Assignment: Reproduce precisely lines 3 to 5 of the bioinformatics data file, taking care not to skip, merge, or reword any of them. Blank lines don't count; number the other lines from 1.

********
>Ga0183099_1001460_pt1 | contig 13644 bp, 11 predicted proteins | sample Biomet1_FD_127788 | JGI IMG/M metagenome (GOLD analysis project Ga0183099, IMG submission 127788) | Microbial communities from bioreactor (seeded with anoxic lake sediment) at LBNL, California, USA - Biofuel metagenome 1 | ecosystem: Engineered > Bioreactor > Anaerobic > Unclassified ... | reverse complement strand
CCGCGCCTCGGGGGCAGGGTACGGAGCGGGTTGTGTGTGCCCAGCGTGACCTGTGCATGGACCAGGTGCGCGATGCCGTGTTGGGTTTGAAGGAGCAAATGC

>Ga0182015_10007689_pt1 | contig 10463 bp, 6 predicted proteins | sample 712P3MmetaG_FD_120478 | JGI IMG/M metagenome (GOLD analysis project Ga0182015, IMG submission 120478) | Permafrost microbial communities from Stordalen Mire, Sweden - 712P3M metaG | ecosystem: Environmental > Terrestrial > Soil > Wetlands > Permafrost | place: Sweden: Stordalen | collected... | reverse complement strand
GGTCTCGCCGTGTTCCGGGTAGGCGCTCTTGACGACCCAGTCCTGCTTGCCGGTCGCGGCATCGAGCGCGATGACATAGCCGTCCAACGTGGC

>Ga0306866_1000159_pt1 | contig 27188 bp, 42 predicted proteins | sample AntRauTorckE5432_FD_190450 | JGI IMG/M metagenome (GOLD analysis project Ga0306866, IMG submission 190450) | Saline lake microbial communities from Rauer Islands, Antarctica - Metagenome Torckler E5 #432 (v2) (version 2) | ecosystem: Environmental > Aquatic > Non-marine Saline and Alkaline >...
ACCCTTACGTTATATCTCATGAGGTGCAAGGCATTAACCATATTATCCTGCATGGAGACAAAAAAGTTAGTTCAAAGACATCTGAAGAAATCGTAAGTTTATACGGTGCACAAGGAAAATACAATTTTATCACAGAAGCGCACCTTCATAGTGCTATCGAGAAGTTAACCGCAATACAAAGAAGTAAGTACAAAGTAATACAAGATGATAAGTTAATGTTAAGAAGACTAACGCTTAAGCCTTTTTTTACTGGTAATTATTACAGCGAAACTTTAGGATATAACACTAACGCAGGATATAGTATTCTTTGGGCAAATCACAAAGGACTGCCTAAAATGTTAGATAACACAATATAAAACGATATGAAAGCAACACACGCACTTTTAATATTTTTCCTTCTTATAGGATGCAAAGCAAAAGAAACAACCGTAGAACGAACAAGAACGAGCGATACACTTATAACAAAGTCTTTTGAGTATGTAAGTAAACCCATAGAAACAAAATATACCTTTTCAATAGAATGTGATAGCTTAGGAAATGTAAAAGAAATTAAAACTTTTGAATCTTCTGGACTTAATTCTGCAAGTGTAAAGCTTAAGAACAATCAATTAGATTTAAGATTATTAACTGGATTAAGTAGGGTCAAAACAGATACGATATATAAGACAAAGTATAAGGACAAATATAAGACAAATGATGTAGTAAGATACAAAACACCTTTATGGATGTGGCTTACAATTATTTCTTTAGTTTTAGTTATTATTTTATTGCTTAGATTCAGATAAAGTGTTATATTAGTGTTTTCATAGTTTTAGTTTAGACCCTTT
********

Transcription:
>Ga0182015_10007689_pt1 | contig 10463 bp, 6 predicted proteins | sample 712P3MmetaG_FD_120478 | JGI IMG/M metagenome (GOLD analysis project Ga0182015, IMG submission 120478) | Permafrost microbial communities from Stordalen Mire, Sweden - 712P3M metaG | ecosystem: Environmental > Terrestrial > Soil > Wetlands > Permafrost | place: Sweden: Stordalen | collected... | reverse complement strand
GGTCTCGCCGTGTTCCGGGTAGGCGCTCTTGACGACCCAGTCCTGCTTGCCGGTCGCGGCATCGAGCGCGATGACATAGCCGTCCAACGTGGC

>Ga0306866_1000159_pt1 | contig 27188 bp, 42 predicted proteins | sample AntRauTorckE5432_FD_190450 | JGI IMG/M metagenome (GOLD analysis project Ga0306866, IMG submission 190450) | Saline lake microbial communities from Rauer Islands, Antarctica - Metagenome Torckler E5 #432 (v2) (version 2) | ecosystem: Environmental > Aquatic > Non-marine Saline and Alkaline >...